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Volume 33.1
Winter Spring

book review

The Haiku Box
by Lonnie Hill DuPont


reviewed by Robert Spiess

The Haiku Box by Lonnie Hill DuPont; Tuttle; 2001, $24.95.

This is a boxed kit containing a blank book, 50 one-word “tiles” (not ceramic) and a draw-string bag for them, and a 70-page “how to write haiku” book titled Footprints in the Snow.

The book’s introduction mentions how writing haiku can be a spiritual journey and gives several examples of Japanese haiku in translation and English-language haiku. The writing of haiku in 5/7/5 syllables is stressed: “ . . . especially if you’re looking for spiritual practice. Spiritual journeys require disciplines . . .”

Chapter One: “What Makes a Haiku?” quotes haiku by Basho, Buson and Issa, including this by Wallace Stevens: “Among twenty snowy mountains/The only moving thing/Was the eye of the blackbird.” which the author attributes to Buson! The “17 rule” is again mentioned, and the second rule is given as “. . . the poet must establish an intimate relationship between the poet and nature, even though the poem isn’t necessarily about nature.”

Chapter Two: “Haiku and Nature” again mentions 5/7/5 and that the haiku is untitled and unrhymed. The second rule about nature in haiku (given above) is stressed—there must be a presence of nature in haiku.”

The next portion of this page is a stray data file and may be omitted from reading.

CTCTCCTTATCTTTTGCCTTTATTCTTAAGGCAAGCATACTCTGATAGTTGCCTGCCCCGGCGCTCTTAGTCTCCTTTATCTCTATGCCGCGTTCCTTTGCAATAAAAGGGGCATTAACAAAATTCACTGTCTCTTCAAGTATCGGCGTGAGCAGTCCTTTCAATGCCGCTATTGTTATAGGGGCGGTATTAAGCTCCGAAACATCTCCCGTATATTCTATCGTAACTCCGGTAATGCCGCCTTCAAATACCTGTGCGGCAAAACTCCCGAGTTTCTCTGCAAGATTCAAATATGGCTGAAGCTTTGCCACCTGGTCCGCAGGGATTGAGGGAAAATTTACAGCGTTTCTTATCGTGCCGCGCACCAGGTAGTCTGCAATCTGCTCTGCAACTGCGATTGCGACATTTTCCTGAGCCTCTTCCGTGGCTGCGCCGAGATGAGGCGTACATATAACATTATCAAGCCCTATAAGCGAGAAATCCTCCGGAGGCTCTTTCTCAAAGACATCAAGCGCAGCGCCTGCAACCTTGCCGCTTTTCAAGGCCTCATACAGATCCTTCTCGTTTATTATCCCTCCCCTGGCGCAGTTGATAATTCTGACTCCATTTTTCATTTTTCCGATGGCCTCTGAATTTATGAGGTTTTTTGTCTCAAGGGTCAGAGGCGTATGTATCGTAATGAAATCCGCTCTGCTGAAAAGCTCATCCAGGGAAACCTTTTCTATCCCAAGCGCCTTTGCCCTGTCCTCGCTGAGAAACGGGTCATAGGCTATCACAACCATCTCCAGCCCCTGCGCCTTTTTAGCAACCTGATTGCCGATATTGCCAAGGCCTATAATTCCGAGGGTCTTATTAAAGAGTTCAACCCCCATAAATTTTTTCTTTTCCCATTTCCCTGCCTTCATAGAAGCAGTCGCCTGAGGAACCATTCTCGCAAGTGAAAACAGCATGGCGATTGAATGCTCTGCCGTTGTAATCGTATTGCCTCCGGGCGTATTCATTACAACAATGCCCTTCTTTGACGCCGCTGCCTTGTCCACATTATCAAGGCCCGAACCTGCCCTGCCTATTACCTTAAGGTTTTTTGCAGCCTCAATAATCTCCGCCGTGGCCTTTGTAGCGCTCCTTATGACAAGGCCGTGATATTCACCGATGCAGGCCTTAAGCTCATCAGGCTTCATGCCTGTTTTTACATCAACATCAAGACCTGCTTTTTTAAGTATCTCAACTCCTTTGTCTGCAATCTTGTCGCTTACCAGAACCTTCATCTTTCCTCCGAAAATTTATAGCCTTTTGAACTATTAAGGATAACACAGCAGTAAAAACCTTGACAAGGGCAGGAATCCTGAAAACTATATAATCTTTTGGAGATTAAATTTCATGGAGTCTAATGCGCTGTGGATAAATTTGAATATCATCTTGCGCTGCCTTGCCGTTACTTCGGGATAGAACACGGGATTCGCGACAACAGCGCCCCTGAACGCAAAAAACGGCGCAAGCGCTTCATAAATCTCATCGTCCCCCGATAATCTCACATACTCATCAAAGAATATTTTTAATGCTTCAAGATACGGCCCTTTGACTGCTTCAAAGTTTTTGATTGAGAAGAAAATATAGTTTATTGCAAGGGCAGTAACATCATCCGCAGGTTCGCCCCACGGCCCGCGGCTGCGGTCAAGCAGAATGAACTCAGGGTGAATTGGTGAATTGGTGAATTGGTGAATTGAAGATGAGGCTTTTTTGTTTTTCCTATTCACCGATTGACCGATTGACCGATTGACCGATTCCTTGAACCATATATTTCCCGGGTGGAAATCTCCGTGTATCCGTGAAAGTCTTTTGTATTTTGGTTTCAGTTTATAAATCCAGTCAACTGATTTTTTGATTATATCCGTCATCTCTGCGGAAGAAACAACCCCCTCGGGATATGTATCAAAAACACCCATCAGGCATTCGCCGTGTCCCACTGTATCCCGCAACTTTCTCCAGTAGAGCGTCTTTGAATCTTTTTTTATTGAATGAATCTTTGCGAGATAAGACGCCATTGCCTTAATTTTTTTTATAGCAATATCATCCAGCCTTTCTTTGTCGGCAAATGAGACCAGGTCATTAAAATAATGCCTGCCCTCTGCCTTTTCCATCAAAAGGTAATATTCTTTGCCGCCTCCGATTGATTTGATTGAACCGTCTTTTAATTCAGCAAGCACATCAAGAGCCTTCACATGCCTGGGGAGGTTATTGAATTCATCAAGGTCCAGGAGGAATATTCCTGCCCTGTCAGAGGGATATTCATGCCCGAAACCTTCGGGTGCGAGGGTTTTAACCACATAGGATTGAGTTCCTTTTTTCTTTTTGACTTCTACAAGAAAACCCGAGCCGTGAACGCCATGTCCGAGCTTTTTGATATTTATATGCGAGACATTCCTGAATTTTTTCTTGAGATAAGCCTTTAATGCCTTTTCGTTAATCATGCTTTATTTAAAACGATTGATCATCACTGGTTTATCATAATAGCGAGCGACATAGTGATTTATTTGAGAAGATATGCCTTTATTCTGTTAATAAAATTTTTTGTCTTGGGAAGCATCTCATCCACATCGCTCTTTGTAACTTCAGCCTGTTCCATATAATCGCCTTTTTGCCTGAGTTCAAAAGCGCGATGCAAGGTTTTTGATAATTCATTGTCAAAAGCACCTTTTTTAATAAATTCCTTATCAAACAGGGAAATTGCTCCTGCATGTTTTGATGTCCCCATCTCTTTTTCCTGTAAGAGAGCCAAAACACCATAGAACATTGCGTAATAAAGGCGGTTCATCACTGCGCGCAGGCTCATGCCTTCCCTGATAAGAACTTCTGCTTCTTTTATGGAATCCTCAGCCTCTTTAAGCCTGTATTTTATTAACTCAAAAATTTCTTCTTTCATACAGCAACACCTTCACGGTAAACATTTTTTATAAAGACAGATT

Three: “The Discipline of Haiku.” Yes, 5/7/5 again! Fortunately the author does mention that “Haiku work best when written in the present tense.” and that “Often, not many verbs are needed . . . “, but nothing about adjectives and adverbs as generally having the same restriction. Also, mention is made that each line generally be a Where or What or Who. And the author does indicate that the rules of haiku need not always be followed when one has mastered haiku.

Four: “Finding the Haiku Moment.” “The haiku takes that one specific experience and tells us about it in seventeen syllables, using nature to help express it or illuminate it.” Although the author does not specifically use the phrase “juxtaposition of seemingly disparate entities” she alludes to it: “Feel absolutely free, then, to build details that seem unrelated . . .”.

Five: “Haiku and Zen.” “Haiku is like Zen because of its simplicity and clarity. Zen fosters a clear mind and a direct unclouded perception of the world.”

Six: “Getting Started.” 5/7/5 again, along with finding the haiku moment and its emotion (“feeling” perhaps would have been a somewhat better term) and the use of nature, and how to use the blank book.

Seven: “Exercises.” Various ways to inspire the writing of haiku, including use of the tiles, each of which has a single word on it, as: silent, chirp, crimson, willow, drink, clouds, hair, ringing, river, wind.

The kit appears to be reasonably useful for a haiku neophyte, although the stress on 5/7/5 syllables can lead easily to padding haiku with unnecessary words, especially adjectives.




©2002 Modern Haiku • PO Box 68 • Lincoln, IL 62656